In the quietest moments

Last week on Talk of the Nation, Neal Conan hosted a discussion “about when and where we read” with the editor and contributor of a new Paris Review anthology, The Paris Review Book for Planes, Trains, Elevators, and Waiting Rooms. (Via Terry Bain.)

At first it struck me as kind of Orwellian for an editor to dictate the circumstances in which a story should be read, but then I realized I was being paranoid and curmudgeonly and that it’s actually handy to have a decent collection with contributions organized by length.

Once I took a look at the contributors’ page, I got all hepped up about the book. It includes offerings from, among others: Denis Johnson, Junot Diaz, and Philip Roth (for planes); Lydia Davis and T.C. Boyle (for trains); and Jamaica Kincaid, James Lasdun, and Lucy Grealy (for elevators).

Here’s an excerpt from Richard Powers’ introduction:

We are living in the middle of an epidemic, one of those viruses that we’ve spread everywhere, almost without noticing…. In real time, every second counts. Every minute must be maximized. Since we cannot stop the escaping moments, we have our machines give us the next best thing: two moments, crammed into one. Split screen. Multitasking. Mobile wireless voicemail message forwarding. RSS feeds. Picture-in-a-picture. We need miss nothing. In fact, we can’t.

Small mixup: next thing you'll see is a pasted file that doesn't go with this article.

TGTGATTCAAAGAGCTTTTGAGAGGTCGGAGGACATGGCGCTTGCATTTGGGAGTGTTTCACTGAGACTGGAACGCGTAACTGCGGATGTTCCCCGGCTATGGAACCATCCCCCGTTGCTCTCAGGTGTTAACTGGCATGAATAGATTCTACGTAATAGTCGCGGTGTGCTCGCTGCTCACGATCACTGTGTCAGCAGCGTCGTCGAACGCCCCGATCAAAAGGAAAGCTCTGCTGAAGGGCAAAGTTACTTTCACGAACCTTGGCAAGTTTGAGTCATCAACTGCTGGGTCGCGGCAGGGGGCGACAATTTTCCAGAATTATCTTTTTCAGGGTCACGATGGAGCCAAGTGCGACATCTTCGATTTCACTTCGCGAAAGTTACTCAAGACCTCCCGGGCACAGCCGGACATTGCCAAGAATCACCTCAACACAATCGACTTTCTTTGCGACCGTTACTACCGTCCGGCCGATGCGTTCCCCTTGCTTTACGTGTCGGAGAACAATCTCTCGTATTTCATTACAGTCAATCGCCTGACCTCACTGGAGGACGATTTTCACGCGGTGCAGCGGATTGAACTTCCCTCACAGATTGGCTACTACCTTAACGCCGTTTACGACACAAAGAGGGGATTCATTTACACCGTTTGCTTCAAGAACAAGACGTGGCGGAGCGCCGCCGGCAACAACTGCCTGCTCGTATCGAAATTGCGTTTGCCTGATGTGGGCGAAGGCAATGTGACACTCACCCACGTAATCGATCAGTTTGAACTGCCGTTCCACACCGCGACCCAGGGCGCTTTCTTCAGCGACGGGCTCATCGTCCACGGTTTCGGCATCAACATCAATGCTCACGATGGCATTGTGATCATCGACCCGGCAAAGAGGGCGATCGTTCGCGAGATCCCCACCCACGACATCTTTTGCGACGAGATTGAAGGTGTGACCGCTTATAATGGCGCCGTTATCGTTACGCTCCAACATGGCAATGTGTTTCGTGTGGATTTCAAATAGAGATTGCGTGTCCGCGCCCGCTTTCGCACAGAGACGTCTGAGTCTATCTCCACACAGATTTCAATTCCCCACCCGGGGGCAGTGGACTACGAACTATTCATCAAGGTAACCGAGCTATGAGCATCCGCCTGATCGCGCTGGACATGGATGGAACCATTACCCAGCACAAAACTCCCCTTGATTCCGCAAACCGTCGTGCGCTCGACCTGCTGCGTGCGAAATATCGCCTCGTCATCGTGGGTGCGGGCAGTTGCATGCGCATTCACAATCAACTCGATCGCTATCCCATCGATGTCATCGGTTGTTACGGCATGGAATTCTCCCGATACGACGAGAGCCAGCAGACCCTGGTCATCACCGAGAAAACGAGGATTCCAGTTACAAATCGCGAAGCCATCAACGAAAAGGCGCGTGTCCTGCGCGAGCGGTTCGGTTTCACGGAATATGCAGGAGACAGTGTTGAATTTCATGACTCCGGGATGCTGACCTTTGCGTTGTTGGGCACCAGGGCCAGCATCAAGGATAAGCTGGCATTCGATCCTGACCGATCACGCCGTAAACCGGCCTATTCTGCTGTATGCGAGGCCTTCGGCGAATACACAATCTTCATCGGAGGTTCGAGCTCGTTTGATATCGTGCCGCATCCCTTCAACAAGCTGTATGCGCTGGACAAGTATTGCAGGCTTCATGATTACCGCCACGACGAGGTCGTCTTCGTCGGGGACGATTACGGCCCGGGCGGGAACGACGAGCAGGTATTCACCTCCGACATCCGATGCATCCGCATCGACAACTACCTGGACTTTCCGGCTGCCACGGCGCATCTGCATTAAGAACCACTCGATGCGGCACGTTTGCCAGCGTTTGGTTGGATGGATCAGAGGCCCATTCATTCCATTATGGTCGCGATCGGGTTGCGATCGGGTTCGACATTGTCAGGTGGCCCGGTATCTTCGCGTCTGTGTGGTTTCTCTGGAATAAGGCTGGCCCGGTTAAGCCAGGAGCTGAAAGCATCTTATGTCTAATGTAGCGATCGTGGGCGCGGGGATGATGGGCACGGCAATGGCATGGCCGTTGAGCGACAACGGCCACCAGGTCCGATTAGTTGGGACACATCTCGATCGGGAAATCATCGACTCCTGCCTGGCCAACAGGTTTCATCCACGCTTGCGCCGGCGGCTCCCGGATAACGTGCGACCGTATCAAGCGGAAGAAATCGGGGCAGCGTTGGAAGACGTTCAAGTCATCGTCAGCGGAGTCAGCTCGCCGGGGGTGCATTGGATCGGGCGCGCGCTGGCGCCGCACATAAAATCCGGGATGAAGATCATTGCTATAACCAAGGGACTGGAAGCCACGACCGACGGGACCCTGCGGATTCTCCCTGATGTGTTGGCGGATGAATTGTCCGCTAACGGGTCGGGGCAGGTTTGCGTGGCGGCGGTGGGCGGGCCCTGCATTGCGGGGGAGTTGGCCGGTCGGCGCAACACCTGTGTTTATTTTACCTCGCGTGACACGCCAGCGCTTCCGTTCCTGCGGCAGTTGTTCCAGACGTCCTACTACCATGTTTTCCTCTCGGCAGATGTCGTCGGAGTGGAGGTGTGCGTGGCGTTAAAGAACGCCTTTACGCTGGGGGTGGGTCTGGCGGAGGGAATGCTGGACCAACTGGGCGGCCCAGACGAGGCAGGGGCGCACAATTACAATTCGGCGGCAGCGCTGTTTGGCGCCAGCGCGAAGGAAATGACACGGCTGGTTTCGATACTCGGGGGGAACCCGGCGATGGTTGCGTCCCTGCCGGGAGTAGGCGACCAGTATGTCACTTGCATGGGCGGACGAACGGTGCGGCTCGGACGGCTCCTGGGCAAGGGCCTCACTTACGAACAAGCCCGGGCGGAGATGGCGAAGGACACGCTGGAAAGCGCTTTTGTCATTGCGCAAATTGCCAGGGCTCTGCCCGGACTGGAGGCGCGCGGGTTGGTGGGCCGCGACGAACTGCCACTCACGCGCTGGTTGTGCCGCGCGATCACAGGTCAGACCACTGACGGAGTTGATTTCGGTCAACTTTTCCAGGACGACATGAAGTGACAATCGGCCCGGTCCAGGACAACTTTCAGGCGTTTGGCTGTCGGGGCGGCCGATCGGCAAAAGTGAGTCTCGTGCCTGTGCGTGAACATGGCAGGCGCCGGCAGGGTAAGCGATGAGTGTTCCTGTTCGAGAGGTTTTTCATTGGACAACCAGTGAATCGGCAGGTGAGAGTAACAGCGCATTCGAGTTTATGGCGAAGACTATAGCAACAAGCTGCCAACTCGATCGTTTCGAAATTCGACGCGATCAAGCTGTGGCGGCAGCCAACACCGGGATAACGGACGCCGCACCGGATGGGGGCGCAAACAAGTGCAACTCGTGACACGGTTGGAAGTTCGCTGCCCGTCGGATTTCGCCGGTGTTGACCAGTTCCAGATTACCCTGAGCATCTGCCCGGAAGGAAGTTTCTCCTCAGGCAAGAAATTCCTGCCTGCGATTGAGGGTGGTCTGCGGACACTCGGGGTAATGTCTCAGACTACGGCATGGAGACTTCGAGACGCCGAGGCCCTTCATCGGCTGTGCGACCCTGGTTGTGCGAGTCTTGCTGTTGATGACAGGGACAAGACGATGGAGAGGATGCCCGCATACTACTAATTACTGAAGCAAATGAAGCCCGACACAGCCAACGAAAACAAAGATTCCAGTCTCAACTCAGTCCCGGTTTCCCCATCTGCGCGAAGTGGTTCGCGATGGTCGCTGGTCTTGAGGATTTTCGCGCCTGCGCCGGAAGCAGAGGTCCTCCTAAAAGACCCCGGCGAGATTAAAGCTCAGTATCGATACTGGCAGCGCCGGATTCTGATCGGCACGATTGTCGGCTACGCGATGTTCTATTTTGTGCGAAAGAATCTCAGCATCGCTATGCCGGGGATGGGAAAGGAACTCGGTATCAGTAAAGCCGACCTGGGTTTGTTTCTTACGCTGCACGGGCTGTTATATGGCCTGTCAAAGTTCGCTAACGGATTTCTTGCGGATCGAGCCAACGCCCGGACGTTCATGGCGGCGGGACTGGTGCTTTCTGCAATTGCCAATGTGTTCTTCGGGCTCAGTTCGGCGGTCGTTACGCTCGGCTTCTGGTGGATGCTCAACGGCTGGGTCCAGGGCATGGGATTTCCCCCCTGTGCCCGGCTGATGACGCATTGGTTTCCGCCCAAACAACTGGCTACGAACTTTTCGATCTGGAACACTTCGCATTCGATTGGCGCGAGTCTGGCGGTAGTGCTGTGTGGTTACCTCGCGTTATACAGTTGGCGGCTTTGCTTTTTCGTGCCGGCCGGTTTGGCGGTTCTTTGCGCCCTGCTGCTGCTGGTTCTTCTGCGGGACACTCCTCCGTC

In real time, every pleasure and pain plays out in public. Our most intimate fears are blogged and annotated with real-time communal comments a thousand times a day, retrievable anytime from anywhere, at least for the time being….

Reading may be the last secretive behavior that is neither pathological nor prosecutable. It is certainly the last refuge from the real-time epidemic.


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